‘I don’t want power, I want precision’. How to reimagine the bump and run

GOLF Top 100 Teacher Mike Dickson shares some tips on how to use different clubs to execute a bump and run around the greens

There are different ways to hit a bump and run, you just need to understand how to do so effectively.


Welcome to Shaving Strokes, a GOLF.com series in which we’re sharing improvements, learnings and takeaways from amateur golfers just like you — including some of the speed bumps and challenges they faced along the way.

Like most amateur golfers, I typically default to using some sort of wedge when I’m around the greens — usually a 60-degree (lob wedge). But the problem with doing that is it puts more pressure on me to be nearly perfect in my execution.

Sure, there’s a time and place when attempting to hit a flop shot can be fun (despite how difficult it is for a mid-handicapper like myself), but most of the time, just hitting a simple bump and run is the way to get your ball close to the hole.

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For instance, just the other day I was hitting balls with my father-in-law around the short-game area. We were both using our lob wedges and we both struggled to find any sort of consistency. That’s when I ditched the damn thing and decided to go to a bump and run instead — which led to me taking his money on our closest-to-the-pin challenges.

The best thing about the bump and run is that it’s nearly foolproof. Whether you’re an experienced pro or just a beginner, everyone can usually keep the ball low and watch it roll.

In a recent lesson with GOLF Top 100 Teacher Mike Dickson, he showed me a new way to hit a bump and run. While the trajectory and roll looks the same, Dickson had me reimagine my club selection — and the results were absolutely lethal.

Reimagine the bump and run by expanding your club selection

In the video above, Dickson explains how so many golfers work on their full swing to hit the ball better, but when they get near the pin, they often see scores balloon because of poor club selection.

“We get by the green and, all of a sudden, we start choosing the wrong tool,” he tells me. “So we want to get the ball on the ground, and this is very common, everyone grabs the club with the most loft in the bag because we’re close to the green.”

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Dickson points out the difference in loft between the putter (which typically has 3-4 degrees of loft) and the lob wedge (which has 60 degrees of loft), and how players generally misuse the latter while around the putting surface.

“If you’re just off the fringe [of the green], you’ll probably putt it,” he adds. “If I take one step back, though, I’m going from 4 degrees to 60 degrees? That doesn’t make any sense.”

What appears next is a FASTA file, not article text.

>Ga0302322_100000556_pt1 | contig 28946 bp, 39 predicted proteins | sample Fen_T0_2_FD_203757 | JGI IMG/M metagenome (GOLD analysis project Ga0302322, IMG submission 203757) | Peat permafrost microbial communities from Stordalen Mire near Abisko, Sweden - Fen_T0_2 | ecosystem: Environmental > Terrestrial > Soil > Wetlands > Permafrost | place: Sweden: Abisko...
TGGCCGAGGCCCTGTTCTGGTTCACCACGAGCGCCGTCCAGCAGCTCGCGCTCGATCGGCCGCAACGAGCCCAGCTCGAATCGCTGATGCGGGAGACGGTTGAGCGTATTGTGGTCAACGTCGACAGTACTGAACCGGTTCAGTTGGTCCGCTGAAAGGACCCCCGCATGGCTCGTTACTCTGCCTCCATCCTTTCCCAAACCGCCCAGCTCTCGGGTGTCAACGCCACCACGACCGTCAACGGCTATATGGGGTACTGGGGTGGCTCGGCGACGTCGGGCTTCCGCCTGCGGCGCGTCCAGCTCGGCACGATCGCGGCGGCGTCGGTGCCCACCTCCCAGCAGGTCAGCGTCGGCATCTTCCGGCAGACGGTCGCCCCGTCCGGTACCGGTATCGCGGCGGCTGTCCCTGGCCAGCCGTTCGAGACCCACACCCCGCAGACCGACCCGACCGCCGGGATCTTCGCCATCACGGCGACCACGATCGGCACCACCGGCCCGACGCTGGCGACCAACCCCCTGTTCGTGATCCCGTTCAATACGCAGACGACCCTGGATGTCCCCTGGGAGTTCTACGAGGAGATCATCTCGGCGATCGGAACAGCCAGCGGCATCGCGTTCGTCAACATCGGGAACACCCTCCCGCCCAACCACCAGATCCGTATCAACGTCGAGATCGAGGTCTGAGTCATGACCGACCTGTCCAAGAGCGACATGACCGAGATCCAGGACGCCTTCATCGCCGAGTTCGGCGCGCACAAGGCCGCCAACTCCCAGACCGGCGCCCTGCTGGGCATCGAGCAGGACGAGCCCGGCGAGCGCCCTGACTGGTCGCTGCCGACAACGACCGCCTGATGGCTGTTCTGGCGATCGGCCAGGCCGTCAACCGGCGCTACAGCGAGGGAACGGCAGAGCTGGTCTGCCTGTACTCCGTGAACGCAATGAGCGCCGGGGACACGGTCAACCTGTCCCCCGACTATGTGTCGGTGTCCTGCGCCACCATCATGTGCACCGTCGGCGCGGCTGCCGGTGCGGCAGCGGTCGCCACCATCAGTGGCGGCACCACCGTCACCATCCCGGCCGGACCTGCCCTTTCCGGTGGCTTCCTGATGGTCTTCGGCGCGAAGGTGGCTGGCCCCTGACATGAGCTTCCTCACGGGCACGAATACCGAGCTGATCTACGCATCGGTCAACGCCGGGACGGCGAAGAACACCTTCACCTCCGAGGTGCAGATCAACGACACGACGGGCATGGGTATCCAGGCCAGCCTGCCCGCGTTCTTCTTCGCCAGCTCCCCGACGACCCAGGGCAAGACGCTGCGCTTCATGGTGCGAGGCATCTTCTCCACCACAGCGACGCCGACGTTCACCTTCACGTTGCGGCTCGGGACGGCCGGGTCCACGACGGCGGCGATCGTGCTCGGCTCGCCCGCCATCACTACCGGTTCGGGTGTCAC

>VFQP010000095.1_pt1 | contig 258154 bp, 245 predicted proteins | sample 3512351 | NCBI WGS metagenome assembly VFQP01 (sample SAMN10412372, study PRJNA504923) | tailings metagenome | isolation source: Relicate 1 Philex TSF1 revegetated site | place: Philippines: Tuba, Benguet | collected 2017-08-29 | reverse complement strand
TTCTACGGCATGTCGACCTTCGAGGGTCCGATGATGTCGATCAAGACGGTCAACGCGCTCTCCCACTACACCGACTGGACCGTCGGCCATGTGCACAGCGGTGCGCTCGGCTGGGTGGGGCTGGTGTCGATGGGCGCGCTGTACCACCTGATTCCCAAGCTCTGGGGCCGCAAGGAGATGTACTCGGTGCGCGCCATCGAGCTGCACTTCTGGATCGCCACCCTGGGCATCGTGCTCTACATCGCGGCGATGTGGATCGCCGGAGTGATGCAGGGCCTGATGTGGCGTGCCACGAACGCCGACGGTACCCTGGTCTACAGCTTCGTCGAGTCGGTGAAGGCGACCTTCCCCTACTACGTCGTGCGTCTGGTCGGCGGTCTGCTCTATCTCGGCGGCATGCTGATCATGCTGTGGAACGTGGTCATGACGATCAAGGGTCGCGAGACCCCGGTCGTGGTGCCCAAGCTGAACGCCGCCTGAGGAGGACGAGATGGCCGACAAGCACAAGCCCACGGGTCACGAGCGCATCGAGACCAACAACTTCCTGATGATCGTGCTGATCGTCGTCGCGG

This is where Dickson says more players should experiment with unconventional club options while around the green.

“So we’re going to do a bump and run,” he says. “A short chip is going to be a pitching wedge, a medium chip is going to be an 8-iron, and the long chip is going to be a 6-iron.”

Wait, what? Dickson’s really suggesting I use either an 8-iron or a 6-iron from about 35 feet from the pin? That’s not somewhere I would have arrived on my own, but his logic checks out. Let’s get it!

“We’re going to start with the 8-iron, so what I want you to do when you hold the club up is zero out the left wrist,” he explains. “We do that by putting the grip right underneath the thumb pad instead of under the heel pad. This is the only shot we’re going to grip down on.”

The image below shows how this should look.

How the grip should look when using an 8-iron for a bump and run. GOLF.com

Next Dickson has me address the ball, making my setup mirror that of a typical putting motion.

“Pull your elbows in slightly, and then bow to the ball. We’ll probably be about 10 inches away from the ball with our toes,” he instructs me. “The heel of the club is actually up off the ground, so less of the club is going to grab.”

As I hit my shot, I use a backswing of about 20 percent, which ensures the ball goes about one-third of the distance to the cup, and then rolls the rest of the way.

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Finally, Dickson explains what most amateurs do wrong when trying to hit a bump and run.

“People don’t get close, so I want to get that shaft more vertical,” he says. “I don’t want power here, I want precision.”

By rethinking your strategy around the greens and expanding your toolbox of club options, you’ll have more shot types — including the bump and run — to get your ball to finish closer to the hole.

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Nick Dimengo

Golf.com Editor

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